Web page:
Summer catch-up: Last two columns for 24Hrs Vancouver.

Yes, I know…. but there is only so much summer and not enough time to get it all done. And considering I generally dedicate about 10 months of the year to politics, summer is a welcome reprieve.

So, as this weeks column comes out later today, here are the links to the last two!

Last week:

A headline caught my eye, but not because of the heated language used by a civic politician — it was the resurrection the mega-homes issue in Richmond.

By no means is this a new issue, nor is it limited to one city. As has happened in other communities, when the issue is left ignored or unresolved, emotions and resentment fester. The resulting rift doesn’t build communities, it builds walls.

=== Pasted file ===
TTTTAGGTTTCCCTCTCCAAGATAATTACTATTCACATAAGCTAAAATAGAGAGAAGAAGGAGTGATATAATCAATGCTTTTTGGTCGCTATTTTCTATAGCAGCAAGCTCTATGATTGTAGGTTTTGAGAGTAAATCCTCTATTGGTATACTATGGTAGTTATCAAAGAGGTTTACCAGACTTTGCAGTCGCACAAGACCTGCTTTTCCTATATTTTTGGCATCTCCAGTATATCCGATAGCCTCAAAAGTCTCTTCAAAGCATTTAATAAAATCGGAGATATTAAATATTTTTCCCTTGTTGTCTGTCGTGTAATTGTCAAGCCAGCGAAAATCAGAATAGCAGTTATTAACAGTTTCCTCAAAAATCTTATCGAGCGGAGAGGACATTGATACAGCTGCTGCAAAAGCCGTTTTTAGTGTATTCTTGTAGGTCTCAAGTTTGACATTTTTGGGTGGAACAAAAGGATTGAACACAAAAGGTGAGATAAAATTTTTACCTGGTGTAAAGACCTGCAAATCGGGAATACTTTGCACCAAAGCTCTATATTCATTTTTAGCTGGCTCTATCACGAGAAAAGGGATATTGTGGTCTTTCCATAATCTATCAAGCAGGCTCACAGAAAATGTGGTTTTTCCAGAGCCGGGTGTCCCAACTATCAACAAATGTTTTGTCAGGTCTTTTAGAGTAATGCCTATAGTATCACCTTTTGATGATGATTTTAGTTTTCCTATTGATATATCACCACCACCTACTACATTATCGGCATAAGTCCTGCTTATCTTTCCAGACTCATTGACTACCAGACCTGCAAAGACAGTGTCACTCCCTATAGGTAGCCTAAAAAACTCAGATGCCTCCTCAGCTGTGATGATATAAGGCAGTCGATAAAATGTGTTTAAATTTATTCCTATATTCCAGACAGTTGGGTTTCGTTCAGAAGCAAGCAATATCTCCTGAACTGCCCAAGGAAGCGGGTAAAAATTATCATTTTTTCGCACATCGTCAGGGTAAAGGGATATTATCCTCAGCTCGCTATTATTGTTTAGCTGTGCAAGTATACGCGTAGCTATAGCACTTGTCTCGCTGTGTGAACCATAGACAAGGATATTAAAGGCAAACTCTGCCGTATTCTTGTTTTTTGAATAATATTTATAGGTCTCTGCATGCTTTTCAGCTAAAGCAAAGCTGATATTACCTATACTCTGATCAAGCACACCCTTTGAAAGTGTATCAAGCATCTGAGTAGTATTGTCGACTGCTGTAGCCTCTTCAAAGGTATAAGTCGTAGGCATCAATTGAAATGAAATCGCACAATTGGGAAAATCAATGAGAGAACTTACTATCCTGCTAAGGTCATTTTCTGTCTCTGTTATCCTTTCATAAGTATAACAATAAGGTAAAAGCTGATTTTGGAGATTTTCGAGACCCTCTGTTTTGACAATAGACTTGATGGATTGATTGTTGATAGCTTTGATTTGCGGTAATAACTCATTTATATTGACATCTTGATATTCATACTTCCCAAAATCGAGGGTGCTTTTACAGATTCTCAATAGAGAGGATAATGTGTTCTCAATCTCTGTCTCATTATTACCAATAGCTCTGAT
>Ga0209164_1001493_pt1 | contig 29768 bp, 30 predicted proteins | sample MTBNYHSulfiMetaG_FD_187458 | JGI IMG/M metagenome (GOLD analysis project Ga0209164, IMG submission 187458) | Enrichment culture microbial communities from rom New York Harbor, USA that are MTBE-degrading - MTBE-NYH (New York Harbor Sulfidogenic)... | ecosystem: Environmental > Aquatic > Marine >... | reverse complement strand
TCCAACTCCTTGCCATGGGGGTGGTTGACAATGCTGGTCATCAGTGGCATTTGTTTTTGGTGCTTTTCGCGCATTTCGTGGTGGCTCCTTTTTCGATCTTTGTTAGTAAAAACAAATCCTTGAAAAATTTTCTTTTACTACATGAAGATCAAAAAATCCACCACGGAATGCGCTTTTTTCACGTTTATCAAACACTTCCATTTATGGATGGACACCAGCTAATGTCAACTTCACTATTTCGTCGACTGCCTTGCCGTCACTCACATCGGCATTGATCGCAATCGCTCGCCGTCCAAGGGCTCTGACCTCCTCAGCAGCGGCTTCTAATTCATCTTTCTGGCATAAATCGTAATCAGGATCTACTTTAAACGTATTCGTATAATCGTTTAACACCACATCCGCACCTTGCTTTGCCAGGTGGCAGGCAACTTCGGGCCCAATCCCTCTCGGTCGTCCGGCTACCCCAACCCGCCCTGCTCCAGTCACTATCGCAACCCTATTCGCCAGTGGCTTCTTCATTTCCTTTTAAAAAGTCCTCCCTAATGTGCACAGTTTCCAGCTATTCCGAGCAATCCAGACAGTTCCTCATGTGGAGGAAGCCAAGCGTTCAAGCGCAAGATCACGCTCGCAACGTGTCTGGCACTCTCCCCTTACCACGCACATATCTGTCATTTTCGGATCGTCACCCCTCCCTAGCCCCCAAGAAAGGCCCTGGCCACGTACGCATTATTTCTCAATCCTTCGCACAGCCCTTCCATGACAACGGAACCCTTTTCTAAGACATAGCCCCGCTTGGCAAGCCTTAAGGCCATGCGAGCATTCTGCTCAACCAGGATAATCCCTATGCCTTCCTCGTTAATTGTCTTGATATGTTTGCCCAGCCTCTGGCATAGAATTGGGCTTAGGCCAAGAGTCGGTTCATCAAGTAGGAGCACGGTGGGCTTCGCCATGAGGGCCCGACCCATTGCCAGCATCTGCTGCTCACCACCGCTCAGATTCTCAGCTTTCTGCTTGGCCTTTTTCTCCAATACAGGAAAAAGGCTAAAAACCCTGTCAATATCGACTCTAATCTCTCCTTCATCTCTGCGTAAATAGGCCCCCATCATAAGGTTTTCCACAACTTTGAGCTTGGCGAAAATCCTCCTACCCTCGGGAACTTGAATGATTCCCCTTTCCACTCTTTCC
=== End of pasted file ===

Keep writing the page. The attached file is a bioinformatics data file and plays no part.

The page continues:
At the heart of the matter are complaints from many residents that the massive homes are not in keeping with the character of the neighbourhood, and they are built so close and so large to property lines the sun is often blocked in neighbouring yards.

Richmond is a city surrounded by dikes and because basements aren’t possible, mega-homes are built up in addition to out — often to three-storeys high.

In an attempt to resolve growing discontent and complaints from the homeowners who feel increasingly hemmed in, council was to vote on an amendment to the residential zoning bylaws in June.

Citing the need for more public consultation, the majority of councillors opted to postpone the vote and separate public forums were scheduled — one for the general public, and one intended for builders and developers.

In light of my recent column on how residents across Metro Vancouver feel developers have too much influence on city governments, that developers were given their own forum is interesting in itself.

After considering public input, all but two council members voted in favour of a new set of bylaws on Monday, intended to reduce the size of mega-homes but ultimately giving builders the concessions they wanted.